Lenders asked FHA, the Federal Housing Administration that offers home buyers low-down mortgages, to lower their monthly mortgage insurance fee. The rationale behind the request was this:
1) FHA’s profits are up and the administration is operating comfortably in the black, and
2) FHA changed their rules so that the mortgage insurance fee is permanent and cannot be waived no matter how much equity the homeowner accrues. With a conventional loan, the mortgage insurance fee stops once the home owner has 20 – 22% equity; but with FHA, it lasts for the life of the loan.
In response to their request, lenders received a big, fat NO. Carol Galante, the FHA Commissioner, said the current fees are “absolutely necessary,” and that “now is not the time to roll back premiums.”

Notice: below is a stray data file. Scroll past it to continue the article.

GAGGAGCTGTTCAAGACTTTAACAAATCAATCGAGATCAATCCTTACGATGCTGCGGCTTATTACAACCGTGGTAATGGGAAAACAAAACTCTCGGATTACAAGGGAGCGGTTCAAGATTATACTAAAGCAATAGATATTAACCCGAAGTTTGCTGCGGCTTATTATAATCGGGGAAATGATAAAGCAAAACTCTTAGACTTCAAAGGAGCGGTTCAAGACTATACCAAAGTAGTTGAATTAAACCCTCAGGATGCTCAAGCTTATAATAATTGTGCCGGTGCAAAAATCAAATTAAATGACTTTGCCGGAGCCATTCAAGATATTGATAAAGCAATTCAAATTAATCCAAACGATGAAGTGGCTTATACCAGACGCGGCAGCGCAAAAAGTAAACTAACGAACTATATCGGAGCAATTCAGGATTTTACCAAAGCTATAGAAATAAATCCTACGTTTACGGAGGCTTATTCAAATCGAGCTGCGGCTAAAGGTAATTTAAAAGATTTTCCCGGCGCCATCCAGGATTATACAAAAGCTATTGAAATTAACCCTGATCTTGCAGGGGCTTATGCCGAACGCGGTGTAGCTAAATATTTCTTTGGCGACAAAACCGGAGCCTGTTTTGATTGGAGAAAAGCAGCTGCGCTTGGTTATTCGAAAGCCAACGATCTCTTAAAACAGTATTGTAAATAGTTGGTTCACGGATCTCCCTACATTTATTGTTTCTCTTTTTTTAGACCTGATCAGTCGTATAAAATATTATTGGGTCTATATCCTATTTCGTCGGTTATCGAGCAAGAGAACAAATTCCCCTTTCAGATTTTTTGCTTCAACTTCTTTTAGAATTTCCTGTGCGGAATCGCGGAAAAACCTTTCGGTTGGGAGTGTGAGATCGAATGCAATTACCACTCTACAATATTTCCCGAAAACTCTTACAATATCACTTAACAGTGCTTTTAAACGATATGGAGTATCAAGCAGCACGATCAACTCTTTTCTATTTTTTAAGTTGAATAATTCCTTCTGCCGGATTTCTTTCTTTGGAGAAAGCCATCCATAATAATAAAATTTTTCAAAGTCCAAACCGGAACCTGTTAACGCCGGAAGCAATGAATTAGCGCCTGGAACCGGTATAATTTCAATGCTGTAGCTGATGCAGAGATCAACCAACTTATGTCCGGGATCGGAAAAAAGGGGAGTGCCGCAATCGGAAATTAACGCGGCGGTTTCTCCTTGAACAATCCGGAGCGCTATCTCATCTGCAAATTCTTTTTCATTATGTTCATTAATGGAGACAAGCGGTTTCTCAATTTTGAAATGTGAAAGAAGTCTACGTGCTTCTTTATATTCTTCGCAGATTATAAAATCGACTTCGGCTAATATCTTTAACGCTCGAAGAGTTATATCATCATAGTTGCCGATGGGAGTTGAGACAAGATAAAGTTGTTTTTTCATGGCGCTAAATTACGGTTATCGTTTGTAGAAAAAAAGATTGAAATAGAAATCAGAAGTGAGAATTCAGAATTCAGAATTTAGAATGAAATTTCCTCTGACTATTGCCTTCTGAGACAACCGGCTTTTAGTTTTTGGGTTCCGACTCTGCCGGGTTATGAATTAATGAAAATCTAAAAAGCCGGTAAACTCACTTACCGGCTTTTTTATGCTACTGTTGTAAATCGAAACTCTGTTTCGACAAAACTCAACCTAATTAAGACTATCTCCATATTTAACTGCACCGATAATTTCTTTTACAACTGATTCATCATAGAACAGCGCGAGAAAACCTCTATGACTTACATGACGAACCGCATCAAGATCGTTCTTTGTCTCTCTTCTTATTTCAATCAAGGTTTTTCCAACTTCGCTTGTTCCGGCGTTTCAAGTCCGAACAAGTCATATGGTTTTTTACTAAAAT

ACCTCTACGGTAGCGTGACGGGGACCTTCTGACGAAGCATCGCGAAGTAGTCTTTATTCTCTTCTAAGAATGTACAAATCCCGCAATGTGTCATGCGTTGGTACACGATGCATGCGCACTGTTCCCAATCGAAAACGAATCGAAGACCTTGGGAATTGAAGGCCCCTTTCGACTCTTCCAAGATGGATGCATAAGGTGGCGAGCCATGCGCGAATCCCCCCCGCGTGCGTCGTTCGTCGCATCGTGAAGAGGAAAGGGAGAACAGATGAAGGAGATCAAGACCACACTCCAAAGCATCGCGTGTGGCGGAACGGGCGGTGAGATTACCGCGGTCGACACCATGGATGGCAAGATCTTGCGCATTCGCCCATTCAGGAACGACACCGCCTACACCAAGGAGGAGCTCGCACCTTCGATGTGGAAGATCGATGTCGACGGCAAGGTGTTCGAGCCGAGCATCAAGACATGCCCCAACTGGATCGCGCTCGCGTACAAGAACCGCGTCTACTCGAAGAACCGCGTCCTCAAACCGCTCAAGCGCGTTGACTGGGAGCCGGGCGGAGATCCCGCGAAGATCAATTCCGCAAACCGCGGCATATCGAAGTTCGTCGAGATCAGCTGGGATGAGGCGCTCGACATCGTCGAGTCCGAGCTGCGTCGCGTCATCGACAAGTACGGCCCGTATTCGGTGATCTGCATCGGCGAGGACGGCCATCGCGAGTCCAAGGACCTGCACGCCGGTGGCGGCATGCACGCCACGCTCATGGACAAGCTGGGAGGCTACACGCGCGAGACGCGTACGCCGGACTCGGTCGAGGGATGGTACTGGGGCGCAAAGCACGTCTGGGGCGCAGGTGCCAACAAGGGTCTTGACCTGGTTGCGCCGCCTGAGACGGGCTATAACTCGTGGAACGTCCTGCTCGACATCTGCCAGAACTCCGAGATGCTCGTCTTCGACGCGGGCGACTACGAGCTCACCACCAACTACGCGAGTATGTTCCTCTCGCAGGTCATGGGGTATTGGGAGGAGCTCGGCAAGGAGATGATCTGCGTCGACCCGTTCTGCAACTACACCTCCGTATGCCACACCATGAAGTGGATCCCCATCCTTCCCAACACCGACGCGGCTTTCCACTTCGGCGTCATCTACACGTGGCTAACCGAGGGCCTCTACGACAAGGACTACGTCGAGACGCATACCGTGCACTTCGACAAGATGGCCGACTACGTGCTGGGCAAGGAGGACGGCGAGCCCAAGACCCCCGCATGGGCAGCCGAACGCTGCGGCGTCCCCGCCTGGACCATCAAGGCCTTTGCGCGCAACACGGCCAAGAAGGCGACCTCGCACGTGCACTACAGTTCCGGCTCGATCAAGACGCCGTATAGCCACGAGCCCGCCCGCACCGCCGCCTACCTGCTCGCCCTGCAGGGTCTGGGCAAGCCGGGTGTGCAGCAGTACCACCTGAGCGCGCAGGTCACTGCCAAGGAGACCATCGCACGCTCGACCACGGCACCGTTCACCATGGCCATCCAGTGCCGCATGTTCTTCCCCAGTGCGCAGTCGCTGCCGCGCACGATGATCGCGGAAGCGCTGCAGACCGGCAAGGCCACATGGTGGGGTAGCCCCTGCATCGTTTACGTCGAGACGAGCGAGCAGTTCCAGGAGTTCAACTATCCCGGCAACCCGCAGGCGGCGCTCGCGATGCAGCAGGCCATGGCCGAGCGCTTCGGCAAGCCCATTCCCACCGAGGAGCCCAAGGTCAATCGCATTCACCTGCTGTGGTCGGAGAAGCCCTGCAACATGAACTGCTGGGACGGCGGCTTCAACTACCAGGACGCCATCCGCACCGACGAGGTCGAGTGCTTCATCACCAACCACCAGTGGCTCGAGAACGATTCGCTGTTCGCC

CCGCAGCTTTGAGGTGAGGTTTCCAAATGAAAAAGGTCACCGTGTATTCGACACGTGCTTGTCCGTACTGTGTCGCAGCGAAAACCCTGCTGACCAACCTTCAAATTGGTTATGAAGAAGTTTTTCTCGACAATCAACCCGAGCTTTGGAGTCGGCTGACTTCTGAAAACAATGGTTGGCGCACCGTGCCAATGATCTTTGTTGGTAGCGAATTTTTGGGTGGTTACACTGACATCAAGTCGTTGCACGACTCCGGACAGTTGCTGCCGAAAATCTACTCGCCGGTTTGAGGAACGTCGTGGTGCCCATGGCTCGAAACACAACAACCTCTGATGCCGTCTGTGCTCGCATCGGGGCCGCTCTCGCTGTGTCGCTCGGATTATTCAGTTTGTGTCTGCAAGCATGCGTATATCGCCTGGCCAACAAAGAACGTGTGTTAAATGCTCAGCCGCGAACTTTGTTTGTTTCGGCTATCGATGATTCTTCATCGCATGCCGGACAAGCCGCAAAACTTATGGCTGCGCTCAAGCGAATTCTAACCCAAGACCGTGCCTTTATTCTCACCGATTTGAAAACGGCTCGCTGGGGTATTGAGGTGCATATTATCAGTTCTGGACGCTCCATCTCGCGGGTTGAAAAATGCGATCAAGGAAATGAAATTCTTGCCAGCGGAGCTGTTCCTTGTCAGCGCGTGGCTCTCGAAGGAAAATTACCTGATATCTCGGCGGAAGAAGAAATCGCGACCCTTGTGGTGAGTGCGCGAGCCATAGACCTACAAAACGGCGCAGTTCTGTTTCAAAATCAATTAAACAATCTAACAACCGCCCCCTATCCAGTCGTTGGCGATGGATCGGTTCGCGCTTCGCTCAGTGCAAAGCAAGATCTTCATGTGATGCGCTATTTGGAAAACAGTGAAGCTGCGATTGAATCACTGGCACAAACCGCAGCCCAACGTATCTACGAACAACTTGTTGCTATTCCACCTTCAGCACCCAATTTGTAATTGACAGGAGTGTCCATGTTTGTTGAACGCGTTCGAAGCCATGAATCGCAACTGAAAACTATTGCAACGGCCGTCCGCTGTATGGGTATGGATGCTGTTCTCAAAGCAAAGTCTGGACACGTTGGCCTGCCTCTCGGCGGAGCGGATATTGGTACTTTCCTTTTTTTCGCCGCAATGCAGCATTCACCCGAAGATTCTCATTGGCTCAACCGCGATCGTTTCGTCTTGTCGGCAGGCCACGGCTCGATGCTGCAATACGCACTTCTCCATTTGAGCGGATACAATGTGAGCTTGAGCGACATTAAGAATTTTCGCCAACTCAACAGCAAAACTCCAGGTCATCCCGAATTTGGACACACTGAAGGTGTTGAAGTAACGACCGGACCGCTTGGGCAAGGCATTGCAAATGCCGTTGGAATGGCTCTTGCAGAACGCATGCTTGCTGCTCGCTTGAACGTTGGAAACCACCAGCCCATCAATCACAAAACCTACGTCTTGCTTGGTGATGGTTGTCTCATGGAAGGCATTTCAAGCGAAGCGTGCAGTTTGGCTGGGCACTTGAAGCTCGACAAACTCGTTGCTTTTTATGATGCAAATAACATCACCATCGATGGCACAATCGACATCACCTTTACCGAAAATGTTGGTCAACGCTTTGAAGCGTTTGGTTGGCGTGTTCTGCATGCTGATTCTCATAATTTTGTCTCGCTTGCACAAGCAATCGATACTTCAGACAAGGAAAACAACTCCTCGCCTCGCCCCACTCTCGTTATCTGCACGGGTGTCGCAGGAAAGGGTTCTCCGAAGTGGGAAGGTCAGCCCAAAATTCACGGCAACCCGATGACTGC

In the future, FHA hopes to launch a program that will further increase the quality of loans. This program will be paid for by a fee to the lenders.
I have to ask, if lenders receive a new fee from FHA, who do you think they are going to pass that additional cost onto?
Now that this FHA program (commonly called a first-time home buyer’s loan) carries higher mortgage insurance fees and permanent monthly fees, how much more will home buyers accept before they say “NO” to FHA and choose a conventional loan instead?
Currently, a conventional loan requires a 5% down payment instead of 3.5% down for FHA. But if the monthly fees (on top of the upfront FHA fee) grow too high, home buyers may well decide the extra time it takes to save for the larger down payment is worth the wait.